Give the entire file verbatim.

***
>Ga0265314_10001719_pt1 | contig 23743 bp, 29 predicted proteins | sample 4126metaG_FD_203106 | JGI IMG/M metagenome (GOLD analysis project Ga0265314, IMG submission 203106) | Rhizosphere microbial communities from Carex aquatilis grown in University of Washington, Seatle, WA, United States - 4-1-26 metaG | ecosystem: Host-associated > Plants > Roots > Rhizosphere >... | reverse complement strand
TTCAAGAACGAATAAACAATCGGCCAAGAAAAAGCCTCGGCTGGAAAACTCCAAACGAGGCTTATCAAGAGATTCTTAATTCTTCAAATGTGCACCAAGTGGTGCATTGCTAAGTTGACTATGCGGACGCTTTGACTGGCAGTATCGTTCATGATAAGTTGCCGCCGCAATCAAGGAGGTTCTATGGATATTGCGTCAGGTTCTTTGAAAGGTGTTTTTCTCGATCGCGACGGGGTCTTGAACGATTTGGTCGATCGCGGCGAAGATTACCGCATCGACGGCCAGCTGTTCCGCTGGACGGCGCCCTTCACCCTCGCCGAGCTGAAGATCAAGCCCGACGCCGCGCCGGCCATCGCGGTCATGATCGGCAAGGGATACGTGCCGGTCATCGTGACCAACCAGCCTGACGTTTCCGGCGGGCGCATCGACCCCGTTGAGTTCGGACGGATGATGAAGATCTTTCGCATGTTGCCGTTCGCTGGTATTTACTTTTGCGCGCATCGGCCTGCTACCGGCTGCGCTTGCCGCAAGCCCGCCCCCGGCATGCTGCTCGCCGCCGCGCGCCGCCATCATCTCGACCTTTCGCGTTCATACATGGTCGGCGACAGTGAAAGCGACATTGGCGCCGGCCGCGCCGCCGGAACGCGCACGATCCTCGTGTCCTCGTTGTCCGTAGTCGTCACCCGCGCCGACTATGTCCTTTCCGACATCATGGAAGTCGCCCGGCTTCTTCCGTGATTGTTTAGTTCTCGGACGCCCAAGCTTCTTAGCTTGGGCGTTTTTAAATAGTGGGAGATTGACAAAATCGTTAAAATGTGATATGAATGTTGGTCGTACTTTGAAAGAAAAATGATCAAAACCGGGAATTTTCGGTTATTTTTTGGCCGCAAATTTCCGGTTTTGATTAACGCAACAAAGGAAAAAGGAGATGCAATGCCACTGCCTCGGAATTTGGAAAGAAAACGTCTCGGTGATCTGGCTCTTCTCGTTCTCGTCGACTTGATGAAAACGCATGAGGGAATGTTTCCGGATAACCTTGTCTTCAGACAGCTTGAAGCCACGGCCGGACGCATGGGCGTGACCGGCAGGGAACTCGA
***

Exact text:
>Ga0265314_10001719_pt1 | contig 23743 bp, 29 predicted proteins | sample 4126metaG_FD_203106 | JGI IMG/M metagenome (GOLD analysis project Ga0265314, IMG submission 203106) | Rhizosphere microbial communities from Carex aquatilis grown in University of Washington, Seatle, WA, United States - 4-1-26 metaG | ecosystem: Host-associated > Plants > Roots > Rhizosphere >... | reverse complement strand
TTCAAGAACGAATAAACAATCGGCCAAGAAAAAGCCTCGGCTGGAAAACTCCAAACGAGGCTTATCAAGAGATTCTTAATTCTTCAAATGTGCACCAAGTGGTGCATTGCTAAGTTGACTATGCGGACGCTTTGACTGGCAGTATCGTTCATGATAAGTTGCCGCCGCAATCAAGGAGGTTCTATGGATATTGCGTCAGGTTCTTTGAAAGGTGTTTTTCTCGATCGCGACGGGGTCTTGAACGATTTGGTCGATCGCGGCGAAGATTACCGCATCGACGGCCAGCTGTTCCGCTGGACGGCGCCCTTCACCCTCGCCGAGCTGAAGATCAAGCCCGACGCCGCGCCGGCCATCGCGGTCATGATCGGCAAGGGATACGTGCCGGTCATCGTGACCAACCAGCCTGACGTTTCCGGCGGGCGCATCGACCCCGTTGAGTTCGGACGGATGATGAAGATCTTTCGCATGTTGCCGTTCGCTGGTATTTACTTTTGCGCGCATCGGCCTGCTACCGGCTGCGCTTGCCGCAAGCCCGCCCCCGGCATGCTGCTCGCCGCCGCGCGCCGCCATCATCTCGACCTTTCGCGTTCATACATGGTCGGCGACAGTGAAAGCGACATTGGCGCCGGCCGCGCCGCCGGAACGCGCACGATCCTCGTGTCCTCGTTGTCCGTAGTCGTCACCCGCGCCGACTATGTCCTTTCCGACATCATGGAAGTCGCCCGGCTTCTTCCGTGATTGTTTAGTTCTCGGACGCCCAAGCTTCTTAGCTTGGGCGTTTTTAAATAGTGGGAGATTGACAAAATCGTTAAAATGTGATATGAATGTTGGTCGTACTTTGAAAGAAAAATGATCAAAACCGGGAATTTTCGGTTATTTTTTGGCCGCAAATTTCCGGTTTTGATTAACGCAACAAAGGAAAAAGGAGATGCAATGCCACTGCCTCGGAATTTGGAAAGAAAACGTCTCGGTGATCTGGCTCTTCTCGTTCTCGTCGACTTGATGAAAACGCATGAGGGAATGTTTCCGGATAACCTTGTCTTCAGACAGCTTGAAGCCACGGCCGGACGCATGGGCGTGACCGGCAGGGAACTCGA